Last Tuesday was my dad’s birthday. It was a bittersweet time. My father is the only member of our family not severely ill. He’s always shouldered the care of our family; but the last six years, the burden, heavy before, has grown. We fought five-year-old Benjamin’s rare kidney cancer tooth and claw for a year. Then after his remission, our health declined-each of us fighting unique problems. Now, we cannot live at our house and are beginning the process of building a clean new home.
Part of our birthday tradition is to each write a card expressing how much the person means to us and what we are grateful for. It’s quite unofficial-ranging from short ‘n sweet, or a picture when we were younger, to more long-winded.
In my birthday letter, I chose not to focus on the difficult time we were facing, but instead, what a gift a normal day would be.
I know some of you can relate.
Someday, all this will end, and we’ll be be abe to have a normal life again. It’s easy to forget how extra-ordinary this is and just plow ahead with everyday life. But someday, we’ll be able to have a Normal, ordinary Day.
Not spectacular – no awards, no achievements will gleam, but just simple, untarnished life. There are so many things I look forward to. But thinking of them all, I can never forget that a Normal Day wouldn’t be possible if you hadn’t sacrificed and if you hadn’t been willing to have so many tough, strange, upside down days.
Thank you, Daddy.
Someday, when we finally have that Normal Day, I want to pause and marvel, look back and think about how hard every stage was, remember this birthday letter, and thank the Lord for a day to just swing on the porch. I’ll get up and smell Mom cooking a meal without any special restrictions. The fragrance mixes with the more pungent scent of the machine shed – you and Ben are working on your old truck, “Chubby.”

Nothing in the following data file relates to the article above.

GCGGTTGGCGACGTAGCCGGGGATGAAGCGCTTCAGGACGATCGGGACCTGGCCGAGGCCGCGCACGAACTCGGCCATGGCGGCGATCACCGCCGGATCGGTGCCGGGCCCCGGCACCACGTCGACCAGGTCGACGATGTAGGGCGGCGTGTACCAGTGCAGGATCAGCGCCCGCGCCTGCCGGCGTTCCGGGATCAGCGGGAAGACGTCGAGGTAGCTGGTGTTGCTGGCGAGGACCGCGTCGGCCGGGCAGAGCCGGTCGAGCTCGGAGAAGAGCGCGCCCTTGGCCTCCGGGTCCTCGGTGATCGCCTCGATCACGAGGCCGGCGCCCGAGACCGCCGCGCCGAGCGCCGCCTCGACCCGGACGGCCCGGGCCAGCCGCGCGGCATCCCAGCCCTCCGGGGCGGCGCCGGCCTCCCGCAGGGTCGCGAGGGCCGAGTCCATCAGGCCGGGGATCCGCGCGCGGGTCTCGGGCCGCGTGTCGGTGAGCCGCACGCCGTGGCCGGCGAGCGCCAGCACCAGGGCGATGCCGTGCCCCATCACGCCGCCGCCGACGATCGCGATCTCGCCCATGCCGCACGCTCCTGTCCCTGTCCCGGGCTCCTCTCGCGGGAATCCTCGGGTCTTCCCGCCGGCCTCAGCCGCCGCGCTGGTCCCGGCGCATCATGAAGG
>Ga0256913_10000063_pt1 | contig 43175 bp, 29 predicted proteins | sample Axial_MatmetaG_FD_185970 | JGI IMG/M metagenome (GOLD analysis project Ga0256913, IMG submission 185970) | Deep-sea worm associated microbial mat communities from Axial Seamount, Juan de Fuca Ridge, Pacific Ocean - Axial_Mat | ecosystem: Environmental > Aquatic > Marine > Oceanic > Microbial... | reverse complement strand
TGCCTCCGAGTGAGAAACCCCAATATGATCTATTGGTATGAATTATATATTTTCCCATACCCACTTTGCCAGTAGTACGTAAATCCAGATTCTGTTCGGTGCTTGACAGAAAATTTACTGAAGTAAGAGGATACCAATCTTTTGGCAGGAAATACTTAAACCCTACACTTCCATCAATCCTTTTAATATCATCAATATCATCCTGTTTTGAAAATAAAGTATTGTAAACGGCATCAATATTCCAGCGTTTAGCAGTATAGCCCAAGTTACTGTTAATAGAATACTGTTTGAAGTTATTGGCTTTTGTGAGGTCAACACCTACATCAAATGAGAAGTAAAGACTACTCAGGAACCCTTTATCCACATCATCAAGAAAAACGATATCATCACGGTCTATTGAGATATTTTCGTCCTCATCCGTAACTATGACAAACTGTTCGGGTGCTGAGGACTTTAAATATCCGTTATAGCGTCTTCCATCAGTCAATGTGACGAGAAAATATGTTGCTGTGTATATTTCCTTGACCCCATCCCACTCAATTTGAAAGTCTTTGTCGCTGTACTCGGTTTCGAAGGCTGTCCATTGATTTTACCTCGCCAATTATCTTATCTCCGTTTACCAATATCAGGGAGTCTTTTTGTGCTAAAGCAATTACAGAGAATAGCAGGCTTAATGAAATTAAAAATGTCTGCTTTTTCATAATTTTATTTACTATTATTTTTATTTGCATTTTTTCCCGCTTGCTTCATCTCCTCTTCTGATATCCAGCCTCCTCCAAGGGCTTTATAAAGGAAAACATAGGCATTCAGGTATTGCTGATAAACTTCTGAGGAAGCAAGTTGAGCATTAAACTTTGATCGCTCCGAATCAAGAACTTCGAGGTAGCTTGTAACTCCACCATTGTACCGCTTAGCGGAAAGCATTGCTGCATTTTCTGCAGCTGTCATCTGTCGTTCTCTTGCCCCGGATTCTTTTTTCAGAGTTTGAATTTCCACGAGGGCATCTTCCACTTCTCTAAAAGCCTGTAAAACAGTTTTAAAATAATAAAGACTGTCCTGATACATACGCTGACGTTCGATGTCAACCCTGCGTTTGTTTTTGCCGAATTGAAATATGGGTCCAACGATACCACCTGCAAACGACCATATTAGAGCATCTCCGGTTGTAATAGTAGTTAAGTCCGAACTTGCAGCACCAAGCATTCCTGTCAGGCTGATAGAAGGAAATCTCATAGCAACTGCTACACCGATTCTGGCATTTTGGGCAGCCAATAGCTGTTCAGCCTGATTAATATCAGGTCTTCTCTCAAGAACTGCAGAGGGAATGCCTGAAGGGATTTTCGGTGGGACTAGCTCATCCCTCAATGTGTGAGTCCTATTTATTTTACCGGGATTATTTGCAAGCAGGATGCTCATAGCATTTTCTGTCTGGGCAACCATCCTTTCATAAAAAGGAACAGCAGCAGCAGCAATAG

If the clinking wasn’t so loud I might be able to hear Gabriella, laboring upstairs at her latest project or Rachel, tripping over squawking birds in the pasture.
As I look at the house, I’ll laugh or sigh and remember that I haven’t take any medication, not because I forgot, but because I don’t need to anymore. That reminds me, I don’t even recall the last time we discussed someone’s symptoms.
The clang of the dinner bell interrupts my thoughts. Ben is the first one to wash his greasy hands. I pause on the front step and Rachel passes me and dumps her boots beside my feet. You come slower, since dads have to make sure sons didn’t leave stray tools about. As you reach the house, just-baked bread and “roast beast!” (as you tell me with a grin) meet your nose. I disregard the grease and give you a daddy-bear-daughter-cub hug.
Then you stride into the kitchen, smile at Gabby, and kiss Mom. She scolds, “Wash up!” even though you can see her smiling eyes.
I step back and shake the dream from my soul – but I’ll never lose the marvel of the blessing of a Normal Day. I’ll look at the past again and remember your hard work. And thank you won’t be good enough, but I say it anyways.